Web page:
Reduced-Friction Passive Magnetic Bearing: Innovative Design and Novel Characterization Technique
Received: 1 August 2013 / Revised: 1 October 2013 / Accepted: 3 October 2013 / Published: 28 October 2013
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Friction is mostly unwanted in rotating machines. In order to reduce its impact on the system, the integration of magnetic bearings is frequently regarded as a valid solution. In rotating systems like flywheel energy storage systems (FESS), mechanical losses created by mechanical bearings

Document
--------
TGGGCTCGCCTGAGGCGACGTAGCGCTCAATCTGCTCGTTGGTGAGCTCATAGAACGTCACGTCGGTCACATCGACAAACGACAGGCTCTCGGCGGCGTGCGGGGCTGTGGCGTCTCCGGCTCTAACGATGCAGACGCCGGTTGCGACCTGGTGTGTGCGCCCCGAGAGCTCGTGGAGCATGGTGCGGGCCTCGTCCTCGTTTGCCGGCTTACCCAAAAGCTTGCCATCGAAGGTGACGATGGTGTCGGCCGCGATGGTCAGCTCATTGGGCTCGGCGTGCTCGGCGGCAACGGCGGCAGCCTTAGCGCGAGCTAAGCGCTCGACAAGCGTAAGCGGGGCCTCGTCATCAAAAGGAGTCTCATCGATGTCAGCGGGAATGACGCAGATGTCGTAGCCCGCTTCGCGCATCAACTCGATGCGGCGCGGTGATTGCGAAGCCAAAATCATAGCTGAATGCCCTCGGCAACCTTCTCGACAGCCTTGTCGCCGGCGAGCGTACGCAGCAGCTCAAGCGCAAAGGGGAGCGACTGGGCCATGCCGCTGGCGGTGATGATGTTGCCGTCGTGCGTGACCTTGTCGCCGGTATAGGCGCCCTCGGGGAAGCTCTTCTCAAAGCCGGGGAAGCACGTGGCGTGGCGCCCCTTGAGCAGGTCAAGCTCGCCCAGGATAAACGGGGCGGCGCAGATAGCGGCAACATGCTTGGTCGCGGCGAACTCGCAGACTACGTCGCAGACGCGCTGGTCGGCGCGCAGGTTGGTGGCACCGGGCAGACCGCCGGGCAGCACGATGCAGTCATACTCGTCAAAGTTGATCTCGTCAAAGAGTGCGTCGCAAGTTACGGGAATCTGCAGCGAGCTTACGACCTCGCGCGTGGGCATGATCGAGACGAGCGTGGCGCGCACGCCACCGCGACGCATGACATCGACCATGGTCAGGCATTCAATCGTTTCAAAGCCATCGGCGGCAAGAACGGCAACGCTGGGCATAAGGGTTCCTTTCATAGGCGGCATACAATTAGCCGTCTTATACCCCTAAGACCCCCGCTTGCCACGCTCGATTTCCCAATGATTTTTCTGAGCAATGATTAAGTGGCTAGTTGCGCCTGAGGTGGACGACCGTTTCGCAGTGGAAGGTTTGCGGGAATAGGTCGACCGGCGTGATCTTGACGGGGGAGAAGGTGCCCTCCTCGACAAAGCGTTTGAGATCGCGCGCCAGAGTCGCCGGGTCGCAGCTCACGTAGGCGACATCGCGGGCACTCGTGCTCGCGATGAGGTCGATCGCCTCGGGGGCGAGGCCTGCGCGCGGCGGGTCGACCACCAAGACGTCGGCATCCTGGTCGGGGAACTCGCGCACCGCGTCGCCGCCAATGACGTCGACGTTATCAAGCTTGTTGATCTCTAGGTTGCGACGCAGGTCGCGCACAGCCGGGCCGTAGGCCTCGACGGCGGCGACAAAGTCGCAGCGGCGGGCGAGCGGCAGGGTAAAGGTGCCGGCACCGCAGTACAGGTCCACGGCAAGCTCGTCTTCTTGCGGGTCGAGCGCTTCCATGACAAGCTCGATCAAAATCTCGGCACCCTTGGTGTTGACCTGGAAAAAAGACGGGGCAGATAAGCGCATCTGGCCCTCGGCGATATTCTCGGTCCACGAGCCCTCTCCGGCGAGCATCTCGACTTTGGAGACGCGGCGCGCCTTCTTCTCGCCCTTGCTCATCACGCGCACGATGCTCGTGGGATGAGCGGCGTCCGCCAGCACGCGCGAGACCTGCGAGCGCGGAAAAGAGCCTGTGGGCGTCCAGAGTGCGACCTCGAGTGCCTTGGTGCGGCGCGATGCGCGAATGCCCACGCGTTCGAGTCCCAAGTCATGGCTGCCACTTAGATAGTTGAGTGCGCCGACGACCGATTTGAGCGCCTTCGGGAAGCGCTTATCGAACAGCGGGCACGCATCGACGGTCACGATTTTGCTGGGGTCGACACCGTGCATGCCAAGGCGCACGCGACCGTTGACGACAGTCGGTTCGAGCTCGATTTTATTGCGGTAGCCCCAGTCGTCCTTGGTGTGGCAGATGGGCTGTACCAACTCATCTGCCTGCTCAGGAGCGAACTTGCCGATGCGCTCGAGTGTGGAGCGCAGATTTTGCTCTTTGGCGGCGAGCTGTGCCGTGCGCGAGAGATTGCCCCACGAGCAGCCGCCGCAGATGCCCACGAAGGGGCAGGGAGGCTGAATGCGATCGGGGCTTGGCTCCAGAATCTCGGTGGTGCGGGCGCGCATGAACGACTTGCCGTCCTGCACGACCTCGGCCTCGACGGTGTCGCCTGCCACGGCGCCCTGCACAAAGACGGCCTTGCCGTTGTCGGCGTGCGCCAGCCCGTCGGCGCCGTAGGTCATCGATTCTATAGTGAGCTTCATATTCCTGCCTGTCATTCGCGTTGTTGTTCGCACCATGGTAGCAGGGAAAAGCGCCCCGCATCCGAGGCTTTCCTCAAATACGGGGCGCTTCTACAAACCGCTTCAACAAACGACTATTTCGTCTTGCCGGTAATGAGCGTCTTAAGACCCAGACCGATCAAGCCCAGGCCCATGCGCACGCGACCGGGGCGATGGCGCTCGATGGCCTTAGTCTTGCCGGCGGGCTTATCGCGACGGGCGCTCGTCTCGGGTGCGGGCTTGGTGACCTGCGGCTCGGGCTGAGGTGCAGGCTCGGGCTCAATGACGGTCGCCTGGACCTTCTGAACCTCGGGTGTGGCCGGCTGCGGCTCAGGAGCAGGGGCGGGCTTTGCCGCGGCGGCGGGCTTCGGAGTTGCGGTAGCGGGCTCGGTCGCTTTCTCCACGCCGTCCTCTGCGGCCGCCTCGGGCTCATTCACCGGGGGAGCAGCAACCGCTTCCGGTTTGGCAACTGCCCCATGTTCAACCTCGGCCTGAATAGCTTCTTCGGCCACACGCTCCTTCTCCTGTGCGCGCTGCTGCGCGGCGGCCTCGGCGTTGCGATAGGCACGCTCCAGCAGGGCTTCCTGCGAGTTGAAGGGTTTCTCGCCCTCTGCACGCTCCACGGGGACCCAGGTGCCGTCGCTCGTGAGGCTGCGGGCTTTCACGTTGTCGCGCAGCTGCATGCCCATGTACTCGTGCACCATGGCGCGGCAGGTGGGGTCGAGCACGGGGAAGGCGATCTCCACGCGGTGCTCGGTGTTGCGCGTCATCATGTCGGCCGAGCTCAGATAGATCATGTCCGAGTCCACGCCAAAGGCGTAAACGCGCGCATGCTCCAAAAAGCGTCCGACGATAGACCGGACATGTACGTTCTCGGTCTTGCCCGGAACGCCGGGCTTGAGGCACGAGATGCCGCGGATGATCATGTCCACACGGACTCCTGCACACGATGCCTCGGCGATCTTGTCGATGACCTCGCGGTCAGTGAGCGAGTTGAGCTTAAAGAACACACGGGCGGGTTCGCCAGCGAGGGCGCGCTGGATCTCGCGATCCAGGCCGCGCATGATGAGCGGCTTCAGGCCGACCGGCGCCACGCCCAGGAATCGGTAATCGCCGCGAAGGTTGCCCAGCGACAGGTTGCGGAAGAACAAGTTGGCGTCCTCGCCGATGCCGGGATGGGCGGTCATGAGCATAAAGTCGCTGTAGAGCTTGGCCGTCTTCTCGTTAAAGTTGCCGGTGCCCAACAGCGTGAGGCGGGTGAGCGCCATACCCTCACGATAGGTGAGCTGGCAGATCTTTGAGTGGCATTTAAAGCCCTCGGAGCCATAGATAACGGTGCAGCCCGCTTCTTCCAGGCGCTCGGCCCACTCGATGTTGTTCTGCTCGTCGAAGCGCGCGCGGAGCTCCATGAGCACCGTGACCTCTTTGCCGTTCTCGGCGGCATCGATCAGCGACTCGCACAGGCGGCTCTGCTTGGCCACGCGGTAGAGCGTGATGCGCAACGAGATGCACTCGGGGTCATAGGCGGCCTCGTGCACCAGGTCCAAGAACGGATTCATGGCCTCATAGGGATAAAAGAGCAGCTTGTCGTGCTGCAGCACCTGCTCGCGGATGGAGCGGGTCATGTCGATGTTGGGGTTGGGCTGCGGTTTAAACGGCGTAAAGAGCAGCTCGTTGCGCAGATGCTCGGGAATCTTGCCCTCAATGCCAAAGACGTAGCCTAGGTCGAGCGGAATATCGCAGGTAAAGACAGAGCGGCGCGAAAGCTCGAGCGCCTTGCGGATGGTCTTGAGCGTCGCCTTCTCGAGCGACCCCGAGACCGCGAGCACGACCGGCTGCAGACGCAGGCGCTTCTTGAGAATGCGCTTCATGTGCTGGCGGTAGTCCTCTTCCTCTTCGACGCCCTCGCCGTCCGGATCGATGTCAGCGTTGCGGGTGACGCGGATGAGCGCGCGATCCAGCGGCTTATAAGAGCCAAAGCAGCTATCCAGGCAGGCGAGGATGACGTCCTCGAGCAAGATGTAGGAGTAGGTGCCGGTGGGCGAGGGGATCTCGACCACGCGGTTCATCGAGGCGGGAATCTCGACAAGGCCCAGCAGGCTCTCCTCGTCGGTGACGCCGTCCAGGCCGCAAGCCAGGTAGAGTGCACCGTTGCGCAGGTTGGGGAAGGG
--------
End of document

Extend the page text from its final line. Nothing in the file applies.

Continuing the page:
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Friction is mostly unwanted in rotating machines. In order to reduce its impact on the system, the integration of magnetic bearings is frequently regarded as a valid solution. In rotating systems like flywheel energy storage systems (FESS), mechanical losses created by mechanical bearings greatly reduce the overall performance. Magnetic bearings are thus frequently integrated in FESS to eliminate mechanical losses. The simple design of passive magnetic bearings (PMBs), their inherent security, and their very low friction make them perfect candidates for FESS. The main objective, and most important contribution of this paper, is to document an innovative PMB that minimizes energy losses induced by the axial thrust bearing, and to document the methodology used to measure its stiffness and damping. Although PMBs are fairly well documented in literature, no other PMB is designed to reduce the friction generated by the thrust bearing. In order to promote their integration, it is critical to identify their mechanical properties such as stiffness and damping. Hence, another contribution of this paper is to propose a new way to easily characterize any magnetic bearing topology to replace available techniques that only provided the properties for a precise configuration of the bearing. The new technique provides an unprecedented mapping of the forces generated by complex combinations of permanent magnets. Experimental results show that the new PMB can be configured to effectively reduce the force applied to the thrust bearing, resulting in lower friction. This friction reduction is achieved while allowing the proper operation of the bearing. Results also show that the measured stiffness is different from those obtained analytically, suggesting that a magnetic bearing should always be characterized prior to its use.